Taliban Will Cut Off Hands of People Who Steal As Sharia Reinstated Across Afghanistan

The Taliban has reportedly said that people found guilty of stealing in Afghanistan will have their hands cut off, as dictated by Sharia.

Members of the militant group, which seized power in the country last month, made the comments about Islamic law on Friday at a mosque in Kabul, according to Indian news outlets.

Newsweek has contacted the Taliban for comment.

Taliban has just announced from a Kabul mosque that those people who will be found stealing or caught in a case of theft, their hands would be cut as per the Sharia Law of Islam. This is Taliban 2.0.

— Aditya Raj Kaul (@AdityaRajKaul) September 3, 2021

The Taliban leadership held a press conference on August 17 during which they said the new Afghanistan would be freer than the country the group ruled between 1996 and 2001. But when a reporter asked Suhail Shaheen, a Taliban spokesperson, if the harsh punishment would be government policy, he did not rule out cutting off thieves' hands.

"I can say the Islamic rule is interpreted by the judges. Everyone has the right of defense. Then [the judge] can issue the ruling as per the Islamic law. So I have no comment on that," Shaheen said.

In Afghan districts controlled by the Taliban, judges have continued to impose the punishment. In July, Gul Rahim, a Taliban judge, told German newspaper Bild about his latest case, in which a man had broken into a house and stolen a golden ring. As well as ordering the man's hands to be cut off, the judge asked the homeowner whether he wanted the man's leg to be chopped off as well, since he had committed two crimes—breaking into the house and stealing the ring.

Under the strict interpretation of Islamic law that the Taliban followed when governing in the 1990s, thieves and suspected thieves had their hands and feet cut off. This often occurred in public and sometimes the severed body part would be paraded before a crowd.

Although the militant group lost power after a U.S.-led invasion of Afghanistan in 2001, the Taliban revived the punishment in areas they controlled in the 2010s.

The Taliban took power from the government of President Ashraf Ghani on August 17 this year, two days after its fighters had reached the fringes of Kabul and hours after Ghani had fled the country.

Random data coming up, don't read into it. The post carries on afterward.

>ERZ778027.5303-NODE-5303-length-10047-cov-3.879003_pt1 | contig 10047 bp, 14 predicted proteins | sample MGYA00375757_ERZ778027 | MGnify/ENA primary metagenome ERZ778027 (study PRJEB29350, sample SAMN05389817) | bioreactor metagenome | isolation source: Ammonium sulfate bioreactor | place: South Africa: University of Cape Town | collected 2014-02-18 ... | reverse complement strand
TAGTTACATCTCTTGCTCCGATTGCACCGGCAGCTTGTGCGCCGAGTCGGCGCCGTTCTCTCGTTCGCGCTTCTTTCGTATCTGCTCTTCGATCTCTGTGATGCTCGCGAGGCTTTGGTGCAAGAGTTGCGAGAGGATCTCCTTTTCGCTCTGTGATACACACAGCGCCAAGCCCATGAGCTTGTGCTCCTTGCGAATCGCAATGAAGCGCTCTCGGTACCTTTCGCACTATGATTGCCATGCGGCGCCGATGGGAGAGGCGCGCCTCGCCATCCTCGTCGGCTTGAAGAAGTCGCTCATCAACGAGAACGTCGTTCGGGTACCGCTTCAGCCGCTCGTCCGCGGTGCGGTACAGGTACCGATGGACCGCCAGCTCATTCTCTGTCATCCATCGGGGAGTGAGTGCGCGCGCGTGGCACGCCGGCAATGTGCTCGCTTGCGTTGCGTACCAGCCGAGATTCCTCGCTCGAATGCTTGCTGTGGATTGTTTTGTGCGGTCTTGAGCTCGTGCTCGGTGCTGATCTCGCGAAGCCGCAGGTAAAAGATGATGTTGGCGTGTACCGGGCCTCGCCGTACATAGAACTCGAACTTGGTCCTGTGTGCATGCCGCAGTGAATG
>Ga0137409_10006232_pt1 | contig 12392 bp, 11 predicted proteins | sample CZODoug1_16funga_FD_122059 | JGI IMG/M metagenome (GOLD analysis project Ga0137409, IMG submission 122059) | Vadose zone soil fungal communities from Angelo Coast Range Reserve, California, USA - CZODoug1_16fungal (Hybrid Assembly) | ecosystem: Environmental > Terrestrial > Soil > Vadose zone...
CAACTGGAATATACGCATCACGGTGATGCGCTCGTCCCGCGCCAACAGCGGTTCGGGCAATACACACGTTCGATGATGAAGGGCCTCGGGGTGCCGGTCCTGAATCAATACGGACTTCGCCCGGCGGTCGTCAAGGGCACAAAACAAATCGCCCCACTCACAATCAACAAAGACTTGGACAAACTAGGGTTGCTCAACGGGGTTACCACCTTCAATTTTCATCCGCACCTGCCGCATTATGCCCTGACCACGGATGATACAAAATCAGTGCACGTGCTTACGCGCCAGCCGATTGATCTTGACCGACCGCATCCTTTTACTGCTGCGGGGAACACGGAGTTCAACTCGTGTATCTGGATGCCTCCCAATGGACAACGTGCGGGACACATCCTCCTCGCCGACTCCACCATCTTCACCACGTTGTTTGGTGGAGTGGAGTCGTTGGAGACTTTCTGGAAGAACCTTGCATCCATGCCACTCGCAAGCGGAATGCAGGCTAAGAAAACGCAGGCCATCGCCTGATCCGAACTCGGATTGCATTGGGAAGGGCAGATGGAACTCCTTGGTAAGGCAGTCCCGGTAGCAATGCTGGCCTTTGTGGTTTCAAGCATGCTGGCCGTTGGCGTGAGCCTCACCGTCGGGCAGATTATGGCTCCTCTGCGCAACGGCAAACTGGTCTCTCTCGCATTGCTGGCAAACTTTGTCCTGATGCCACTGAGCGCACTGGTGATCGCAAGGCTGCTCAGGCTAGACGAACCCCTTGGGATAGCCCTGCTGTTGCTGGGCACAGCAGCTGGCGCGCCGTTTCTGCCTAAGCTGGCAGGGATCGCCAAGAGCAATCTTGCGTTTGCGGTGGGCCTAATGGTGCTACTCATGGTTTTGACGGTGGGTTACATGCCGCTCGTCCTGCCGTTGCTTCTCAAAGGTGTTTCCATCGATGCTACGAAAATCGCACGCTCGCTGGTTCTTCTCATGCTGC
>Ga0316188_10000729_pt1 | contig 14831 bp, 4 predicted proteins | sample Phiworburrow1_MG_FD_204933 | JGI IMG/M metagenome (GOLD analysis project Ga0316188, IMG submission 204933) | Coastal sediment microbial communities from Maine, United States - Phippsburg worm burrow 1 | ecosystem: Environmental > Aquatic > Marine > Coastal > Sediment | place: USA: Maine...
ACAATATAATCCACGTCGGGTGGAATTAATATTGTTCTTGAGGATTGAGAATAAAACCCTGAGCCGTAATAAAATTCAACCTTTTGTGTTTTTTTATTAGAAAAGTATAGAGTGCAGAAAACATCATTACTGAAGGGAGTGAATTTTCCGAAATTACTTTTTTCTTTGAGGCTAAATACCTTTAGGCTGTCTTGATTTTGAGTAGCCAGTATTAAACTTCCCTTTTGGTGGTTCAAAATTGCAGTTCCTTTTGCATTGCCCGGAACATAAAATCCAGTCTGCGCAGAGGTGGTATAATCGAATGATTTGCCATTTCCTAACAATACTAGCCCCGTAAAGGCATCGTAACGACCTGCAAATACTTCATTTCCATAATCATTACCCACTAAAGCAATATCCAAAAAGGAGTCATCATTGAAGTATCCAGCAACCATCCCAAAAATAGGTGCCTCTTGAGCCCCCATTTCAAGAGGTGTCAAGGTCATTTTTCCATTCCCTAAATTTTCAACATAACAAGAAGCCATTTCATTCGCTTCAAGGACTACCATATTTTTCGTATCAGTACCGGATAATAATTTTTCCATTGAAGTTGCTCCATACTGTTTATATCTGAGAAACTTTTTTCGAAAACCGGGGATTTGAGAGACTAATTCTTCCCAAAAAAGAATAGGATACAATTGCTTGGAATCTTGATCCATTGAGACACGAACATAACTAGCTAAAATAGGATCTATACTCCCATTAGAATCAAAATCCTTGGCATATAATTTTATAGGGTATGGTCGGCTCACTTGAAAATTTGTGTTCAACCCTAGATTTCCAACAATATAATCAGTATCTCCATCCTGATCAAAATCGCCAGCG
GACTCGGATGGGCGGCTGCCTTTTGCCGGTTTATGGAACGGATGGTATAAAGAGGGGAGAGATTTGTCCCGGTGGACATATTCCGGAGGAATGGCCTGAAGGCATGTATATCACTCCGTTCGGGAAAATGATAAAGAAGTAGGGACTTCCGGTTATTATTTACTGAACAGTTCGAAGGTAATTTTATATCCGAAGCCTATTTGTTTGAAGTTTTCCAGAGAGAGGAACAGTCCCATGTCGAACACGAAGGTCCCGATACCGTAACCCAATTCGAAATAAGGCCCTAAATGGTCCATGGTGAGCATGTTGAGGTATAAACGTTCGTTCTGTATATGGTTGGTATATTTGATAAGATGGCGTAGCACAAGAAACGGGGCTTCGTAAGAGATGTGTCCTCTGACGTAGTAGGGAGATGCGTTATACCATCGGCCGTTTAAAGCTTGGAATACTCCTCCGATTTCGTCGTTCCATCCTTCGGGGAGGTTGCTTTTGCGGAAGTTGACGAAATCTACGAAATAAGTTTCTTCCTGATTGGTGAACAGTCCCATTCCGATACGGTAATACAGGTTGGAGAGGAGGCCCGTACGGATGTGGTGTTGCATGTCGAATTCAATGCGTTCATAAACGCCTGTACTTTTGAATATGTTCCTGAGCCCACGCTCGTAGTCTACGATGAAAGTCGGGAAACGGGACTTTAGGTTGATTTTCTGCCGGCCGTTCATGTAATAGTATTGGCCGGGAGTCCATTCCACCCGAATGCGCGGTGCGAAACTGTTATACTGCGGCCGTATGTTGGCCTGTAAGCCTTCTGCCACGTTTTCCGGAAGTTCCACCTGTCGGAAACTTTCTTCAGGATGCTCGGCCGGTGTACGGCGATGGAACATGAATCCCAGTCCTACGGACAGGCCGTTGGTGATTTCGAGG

The Taliban is expected to form a government as early as Friday as it comes under increasing domestic and international pressure to rule the country with greater tolerance, especially when it comes to women's rights. The AFP news agency reported that the announcement would likely come after Friday prayers, but could be moved back to Saturday.

The Taliban moved quickly to fill the vacuum last month as U.S. and other Western forces withdrew their troops, after two decades in the country. On August 30, just before the clock struck midnight, the last U.S. soldiers left Afghanistan. However, the withdrawal did not go smoothly as thousands of people scrambled to the airport to be evacuated by the U.S. and other Western forces. Although thousands left Kabul safely, hundreds of Americans and Afghans who had worked with U.S. forces during the war were left behind.

Adding to the misery, a suicide bomber detonated an explosive near the gates of Kabul's airport on August 26, killing 13 American service members and at least 170 Afghans. The attack was claimed by ISIS-K, an Afghanistan-based affiliate of the Islamic State militant group. The United States responded with a series of drone attacks on ISIS-K targets, but some civilians were killed.

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Taliban fighters on a pick-up truck drive around a market in the Kote Sangi area of Kabul on August 17, after the militant group seized control of the capital following the collapse of the Afghan government. Photo by HOSHANG HASHIMI/AFP via Getty Images